The Practice of Mindfulness
Jill N. Henry. Ed.D.
Stop a moment before reading on.
WHAT IS ON YOUR MIND RIGHT NOW? Are you wondering what this article is all about? Are you thinking about what you are going to do next? Or are you thinking about what you just did?
Our minds contain thousands and thousands of thoughts each day. And each thought has a direct impact on our emotions and on our bodies. Rarely do we experience the present moment. We are locked in the past or planning the future. When was the last time you were truly mindful of the moment? The usual answer is: “When I was on vacation and I saw a beautiful sunset. I was just there!”.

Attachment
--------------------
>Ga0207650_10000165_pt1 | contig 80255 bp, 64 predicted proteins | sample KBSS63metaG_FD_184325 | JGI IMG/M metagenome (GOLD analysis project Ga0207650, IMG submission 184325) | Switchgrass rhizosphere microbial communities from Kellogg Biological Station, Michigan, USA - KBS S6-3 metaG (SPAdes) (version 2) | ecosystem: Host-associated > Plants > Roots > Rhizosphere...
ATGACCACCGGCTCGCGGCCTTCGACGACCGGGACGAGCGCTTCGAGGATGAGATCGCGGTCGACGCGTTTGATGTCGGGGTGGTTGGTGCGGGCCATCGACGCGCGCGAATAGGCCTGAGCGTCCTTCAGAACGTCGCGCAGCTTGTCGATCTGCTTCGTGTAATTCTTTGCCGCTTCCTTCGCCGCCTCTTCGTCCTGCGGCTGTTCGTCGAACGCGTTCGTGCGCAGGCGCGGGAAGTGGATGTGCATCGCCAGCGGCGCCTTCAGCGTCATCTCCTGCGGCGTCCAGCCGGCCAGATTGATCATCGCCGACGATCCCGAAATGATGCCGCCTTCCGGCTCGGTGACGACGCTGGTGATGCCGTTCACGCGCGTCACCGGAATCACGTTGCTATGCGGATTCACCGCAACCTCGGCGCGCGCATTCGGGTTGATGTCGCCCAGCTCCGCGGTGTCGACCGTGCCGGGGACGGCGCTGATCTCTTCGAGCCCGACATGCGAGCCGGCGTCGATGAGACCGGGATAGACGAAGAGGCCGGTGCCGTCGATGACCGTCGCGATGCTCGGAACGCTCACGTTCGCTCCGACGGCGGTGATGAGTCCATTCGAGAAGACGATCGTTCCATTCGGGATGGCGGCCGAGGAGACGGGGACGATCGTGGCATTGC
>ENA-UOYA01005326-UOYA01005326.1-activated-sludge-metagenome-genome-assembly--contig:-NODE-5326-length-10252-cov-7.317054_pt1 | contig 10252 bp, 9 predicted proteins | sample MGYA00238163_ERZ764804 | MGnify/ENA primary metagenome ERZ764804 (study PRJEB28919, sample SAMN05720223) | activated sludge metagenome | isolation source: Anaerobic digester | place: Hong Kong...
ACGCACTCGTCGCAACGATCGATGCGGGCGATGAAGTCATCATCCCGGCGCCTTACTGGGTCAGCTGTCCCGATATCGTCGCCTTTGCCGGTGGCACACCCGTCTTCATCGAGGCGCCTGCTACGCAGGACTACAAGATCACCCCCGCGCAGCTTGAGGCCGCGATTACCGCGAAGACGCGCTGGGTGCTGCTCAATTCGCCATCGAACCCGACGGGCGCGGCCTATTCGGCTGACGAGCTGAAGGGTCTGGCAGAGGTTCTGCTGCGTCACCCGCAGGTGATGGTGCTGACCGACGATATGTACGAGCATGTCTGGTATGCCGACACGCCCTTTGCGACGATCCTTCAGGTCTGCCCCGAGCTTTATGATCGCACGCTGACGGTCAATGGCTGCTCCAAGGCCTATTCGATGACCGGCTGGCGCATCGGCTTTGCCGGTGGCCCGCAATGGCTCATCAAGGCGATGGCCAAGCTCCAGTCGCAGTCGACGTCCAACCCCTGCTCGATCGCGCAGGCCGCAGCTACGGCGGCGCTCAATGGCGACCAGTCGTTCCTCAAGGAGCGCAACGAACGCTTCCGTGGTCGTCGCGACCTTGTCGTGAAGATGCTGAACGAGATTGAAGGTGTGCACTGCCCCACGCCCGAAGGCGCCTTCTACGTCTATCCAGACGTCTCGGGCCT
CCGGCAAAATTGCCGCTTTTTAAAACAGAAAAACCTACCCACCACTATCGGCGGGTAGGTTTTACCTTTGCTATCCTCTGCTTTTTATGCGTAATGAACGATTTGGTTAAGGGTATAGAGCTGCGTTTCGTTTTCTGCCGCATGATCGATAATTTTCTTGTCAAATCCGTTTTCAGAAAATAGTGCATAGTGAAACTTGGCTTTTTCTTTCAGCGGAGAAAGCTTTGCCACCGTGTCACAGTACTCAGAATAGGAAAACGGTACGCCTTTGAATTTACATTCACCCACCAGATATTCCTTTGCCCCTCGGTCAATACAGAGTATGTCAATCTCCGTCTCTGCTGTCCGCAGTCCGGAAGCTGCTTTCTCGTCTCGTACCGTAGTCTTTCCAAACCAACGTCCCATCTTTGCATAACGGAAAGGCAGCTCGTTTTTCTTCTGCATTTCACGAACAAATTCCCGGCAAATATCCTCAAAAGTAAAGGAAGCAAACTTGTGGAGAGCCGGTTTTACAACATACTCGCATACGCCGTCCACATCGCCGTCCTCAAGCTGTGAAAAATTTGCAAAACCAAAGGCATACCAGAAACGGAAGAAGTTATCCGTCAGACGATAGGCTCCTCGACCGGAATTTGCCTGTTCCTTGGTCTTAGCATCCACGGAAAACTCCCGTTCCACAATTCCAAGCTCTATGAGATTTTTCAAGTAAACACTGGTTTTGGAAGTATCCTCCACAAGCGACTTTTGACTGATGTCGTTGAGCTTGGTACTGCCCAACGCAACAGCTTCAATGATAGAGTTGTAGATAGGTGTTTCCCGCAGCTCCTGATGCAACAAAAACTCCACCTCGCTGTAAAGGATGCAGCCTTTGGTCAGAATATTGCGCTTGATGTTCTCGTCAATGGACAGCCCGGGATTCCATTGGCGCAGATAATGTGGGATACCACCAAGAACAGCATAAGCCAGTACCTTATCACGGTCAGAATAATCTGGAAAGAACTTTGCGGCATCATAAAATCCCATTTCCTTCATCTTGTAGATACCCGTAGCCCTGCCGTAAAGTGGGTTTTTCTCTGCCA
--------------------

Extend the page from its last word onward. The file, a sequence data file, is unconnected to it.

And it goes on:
It is possible to “be on vacation” every day. The skill involved is the practice of mindfulness. In mindfulness, we observe inward, watching our thoughts without attachment to them. Similar to lying on the grass and watching the clouds go by. This art of nonattachment to our thoughts results in great healing, peace, and insight. Author and researcher Jon Kabat-Zinn (Full Catastrophe Living: Using the Wisdom of Your Body and Mind to Face Stress/Pain/Illness. Wherever You Go, There You Are: Mindfulness Meditation in Everyday Life.) has demonstrated through research that simply by being mindful of physical and mental pain we can overcome, or rather, come through and experience peace.